I’m a new member of Recipe Redux, a recipe challenge group founded by dietitians that is centered on food that is both delicious and nutritious. I admire the RDs that created the group—Regan Jones of Healthy Aperture and Serena Ball and Deanna Segrave-Daly of Teaspoon of Spice—and am honored to be accepted as a member. This is my first Redux post (eeee!). The January challenge is to use a new (or new to me) ingredient in a healthy recipe that I modify or create. I love this stuff! I chose peanut powder. I have never bought, used or tasted it before, but have been curious. I’ve seen it used in smoothies, but I wanted to do something different.
My kids are snackers. Every now and then my husband frets that they don’t eat enough at dinner and he blames snack time. As long as I know their snacks are contributing to their nutrient needs, I feel comfortable with them consuming what they need whether it’s meal time or snack time. Accounting for day-to-day and meal-to-snack variability, I know that overall they get what they need (even if they don’t touch dinner sometimes). I try to offer nutritious foods at snack—yogurt, fruits, veggies, nuts, cheese—but that’s not what they always want. It’s my turn to feel bugged when they eat less nutritious snack foods and then do not eat their meal.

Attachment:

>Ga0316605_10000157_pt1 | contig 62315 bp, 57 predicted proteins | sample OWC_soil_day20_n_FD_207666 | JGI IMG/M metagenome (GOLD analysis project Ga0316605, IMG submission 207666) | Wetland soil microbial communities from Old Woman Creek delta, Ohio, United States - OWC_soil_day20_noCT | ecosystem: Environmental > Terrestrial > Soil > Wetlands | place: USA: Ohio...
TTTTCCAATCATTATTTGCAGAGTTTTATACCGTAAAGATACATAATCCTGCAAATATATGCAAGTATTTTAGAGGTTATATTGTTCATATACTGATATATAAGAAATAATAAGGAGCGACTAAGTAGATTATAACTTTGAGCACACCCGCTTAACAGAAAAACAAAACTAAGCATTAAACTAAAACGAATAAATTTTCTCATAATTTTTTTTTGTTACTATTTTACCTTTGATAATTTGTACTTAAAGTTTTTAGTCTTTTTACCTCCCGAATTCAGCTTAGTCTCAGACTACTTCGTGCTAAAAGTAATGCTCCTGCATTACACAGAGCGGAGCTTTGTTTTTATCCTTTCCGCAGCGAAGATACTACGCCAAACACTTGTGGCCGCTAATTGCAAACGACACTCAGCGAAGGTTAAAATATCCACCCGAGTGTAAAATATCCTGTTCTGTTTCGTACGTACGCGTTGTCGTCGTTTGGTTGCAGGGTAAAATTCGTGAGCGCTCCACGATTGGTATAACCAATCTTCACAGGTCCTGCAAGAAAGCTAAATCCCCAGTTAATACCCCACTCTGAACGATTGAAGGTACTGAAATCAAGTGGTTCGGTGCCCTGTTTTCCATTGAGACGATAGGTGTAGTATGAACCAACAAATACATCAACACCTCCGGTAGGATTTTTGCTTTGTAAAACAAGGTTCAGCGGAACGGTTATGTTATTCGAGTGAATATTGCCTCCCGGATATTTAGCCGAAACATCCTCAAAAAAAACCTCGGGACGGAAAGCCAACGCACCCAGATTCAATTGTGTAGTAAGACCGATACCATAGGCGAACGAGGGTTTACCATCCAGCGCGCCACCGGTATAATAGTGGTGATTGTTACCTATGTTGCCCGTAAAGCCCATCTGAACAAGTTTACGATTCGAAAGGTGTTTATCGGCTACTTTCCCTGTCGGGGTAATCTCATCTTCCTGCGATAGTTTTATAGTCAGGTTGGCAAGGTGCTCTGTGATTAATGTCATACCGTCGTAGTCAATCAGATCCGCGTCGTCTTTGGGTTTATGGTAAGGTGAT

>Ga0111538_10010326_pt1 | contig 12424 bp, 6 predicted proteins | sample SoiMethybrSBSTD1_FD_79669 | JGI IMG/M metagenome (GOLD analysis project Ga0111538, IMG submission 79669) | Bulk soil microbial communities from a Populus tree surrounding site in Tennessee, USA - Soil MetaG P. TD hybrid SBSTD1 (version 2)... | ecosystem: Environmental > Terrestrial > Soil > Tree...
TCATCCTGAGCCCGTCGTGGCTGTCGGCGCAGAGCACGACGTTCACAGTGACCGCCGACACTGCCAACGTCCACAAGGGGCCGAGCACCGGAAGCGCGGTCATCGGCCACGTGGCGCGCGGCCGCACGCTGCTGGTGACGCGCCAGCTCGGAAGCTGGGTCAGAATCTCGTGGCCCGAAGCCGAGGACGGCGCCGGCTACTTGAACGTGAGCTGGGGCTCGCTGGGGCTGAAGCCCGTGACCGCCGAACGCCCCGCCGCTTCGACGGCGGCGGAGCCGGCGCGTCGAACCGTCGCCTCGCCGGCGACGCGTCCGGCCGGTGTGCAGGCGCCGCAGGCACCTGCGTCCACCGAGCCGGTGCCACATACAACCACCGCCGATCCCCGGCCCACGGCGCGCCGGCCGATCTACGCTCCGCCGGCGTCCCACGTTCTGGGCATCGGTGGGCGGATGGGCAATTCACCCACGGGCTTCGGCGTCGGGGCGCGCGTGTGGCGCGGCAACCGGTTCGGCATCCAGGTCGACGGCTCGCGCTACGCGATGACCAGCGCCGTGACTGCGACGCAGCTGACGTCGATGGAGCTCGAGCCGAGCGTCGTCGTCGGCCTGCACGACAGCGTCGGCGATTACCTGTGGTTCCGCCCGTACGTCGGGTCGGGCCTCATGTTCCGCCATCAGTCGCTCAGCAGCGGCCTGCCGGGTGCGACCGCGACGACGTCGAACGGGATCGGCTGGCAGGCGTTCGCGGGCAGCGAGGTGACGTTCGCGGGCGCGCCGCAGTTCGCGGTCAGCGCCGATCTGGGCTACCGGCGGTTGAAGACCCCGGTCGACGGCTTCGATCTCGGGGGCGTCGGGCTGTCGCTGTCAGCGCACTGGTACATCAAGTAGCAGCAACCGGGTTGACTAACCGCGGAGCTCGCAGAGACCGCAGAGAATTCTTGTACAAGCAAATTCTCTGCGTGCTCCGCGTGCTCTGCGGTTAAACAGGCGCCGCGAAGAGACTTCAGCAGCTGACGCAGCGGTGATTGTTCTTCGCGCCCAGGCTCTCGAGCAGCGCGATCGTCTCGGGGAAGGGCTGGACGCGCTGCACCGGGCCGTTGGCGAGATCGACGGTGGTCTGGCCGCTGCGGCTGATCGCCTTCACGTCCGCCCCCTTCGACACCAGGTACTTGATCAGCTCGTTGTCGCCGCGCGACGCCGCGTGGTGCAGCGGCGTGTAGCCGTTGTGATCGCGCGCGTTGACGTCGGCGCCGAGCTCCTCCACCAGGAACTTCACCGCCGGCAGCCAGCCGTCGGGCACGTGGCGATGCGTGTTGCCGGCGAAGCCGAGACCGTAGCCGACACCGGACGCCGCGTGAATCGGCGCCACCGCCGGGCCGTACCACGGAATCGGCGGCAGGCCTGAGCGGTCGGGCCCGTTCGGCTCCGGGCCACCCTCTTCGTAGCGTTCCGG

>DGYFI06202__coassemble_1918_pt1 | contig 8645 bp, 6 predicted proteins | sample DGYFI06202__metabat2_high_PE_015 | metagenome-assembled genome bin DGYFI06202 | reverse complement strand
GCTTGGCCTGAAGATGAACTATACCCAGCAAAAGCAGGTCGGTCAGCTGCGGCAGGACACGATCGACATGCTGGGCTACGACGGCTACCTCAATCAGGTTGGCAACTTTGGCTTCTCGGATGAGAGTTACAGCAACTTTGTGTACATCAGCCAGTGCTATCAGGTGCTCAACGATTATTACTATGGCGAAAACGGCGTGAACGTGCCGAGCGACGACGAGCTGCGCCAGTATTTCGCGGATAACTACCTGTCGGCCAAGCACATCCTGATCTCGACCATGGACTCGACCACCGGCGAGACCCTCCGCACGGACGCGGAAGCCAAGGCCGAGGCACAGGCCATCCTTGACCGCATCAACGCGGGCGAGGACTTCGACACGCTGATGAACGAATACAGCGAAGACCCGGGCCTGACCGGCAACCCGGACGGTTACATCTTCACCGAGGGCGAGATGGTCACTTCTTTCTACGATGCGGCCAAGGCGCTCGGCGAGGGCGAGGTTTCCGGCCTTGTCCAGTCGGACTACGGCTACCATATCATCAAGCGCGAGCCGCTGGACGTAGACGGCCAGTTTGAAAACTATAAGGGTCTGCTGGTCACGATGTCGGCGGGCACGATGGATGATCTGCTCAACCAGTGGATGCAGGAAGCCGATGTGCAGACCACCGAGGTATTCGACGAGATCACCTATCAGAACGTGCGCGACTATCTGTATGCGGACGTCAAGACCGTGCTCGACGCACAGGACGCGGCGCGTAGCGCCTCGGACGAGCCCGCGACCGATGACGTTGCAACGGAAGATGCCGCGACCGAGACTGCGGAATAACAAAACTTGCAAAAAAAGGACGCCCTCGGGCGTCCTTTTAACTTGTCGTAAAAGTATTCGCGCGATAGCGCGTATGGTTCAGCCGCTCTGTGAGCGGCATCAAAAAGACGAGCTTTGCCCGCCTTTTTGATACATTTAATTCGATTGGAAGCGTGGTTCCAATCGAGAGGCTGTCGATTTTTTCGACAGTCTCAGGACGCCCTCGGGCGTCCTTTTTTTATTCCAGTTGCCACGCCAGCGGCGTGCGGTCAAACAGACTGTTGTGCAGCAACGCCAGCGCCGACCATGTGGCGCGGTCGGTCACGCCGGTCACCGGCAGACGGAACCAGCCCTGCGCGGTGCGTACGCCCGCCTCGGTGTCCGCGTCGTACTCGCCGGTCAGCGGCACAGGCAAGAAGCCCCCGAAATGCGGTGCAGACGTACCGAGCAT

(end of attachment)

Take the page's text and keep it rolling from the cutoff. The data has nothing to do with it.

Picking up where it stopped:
Enter Peanut Power Balls! The kids are satisfied and feel like they’re eating a treat. I’m happy knowing they’re taking in protein, fiber, healthy fats, minerals and antioxidants without a bunch of sugar and fillers. It’s a win-win!
The peanut powder is made of defatted peanuts, which leaves the protein in a powder that is lower in fat and calories. In these energy balls, that leaves room for other ingredients that bring the fat without making them too energy dense. Dried coconut is a good source of fiber, iron and trace minerals, including copper and manganese. Cacao nibs are crushed cacao beans—think “unprocessed chocolate.” They add chocolatey flavor, a deeply satisfying crunch and are an excellent source of fiber and iron (not to mention protein, antioxidants and the under-consumed potassium and magnesium). Dates hold this snack together, adding a light sweet flavor as a natural, unprocessed source of sugar. They are a dried fruit rich in potassium, magnesium, manganese and copper. Overall, Peanut Powerballs provide protein, fiber, fat and a medley of minerals—an excellent, kid-friendly snack in my estimation!
And the best part? Peanut Power Balls are FAST and EASY to make! Simply process all the ingredients in a food processor until you have a uniform mixture, shape into balls (kids can help with this part) and ENJOY!
Did you make this recipe? Let me know what you think in the comments!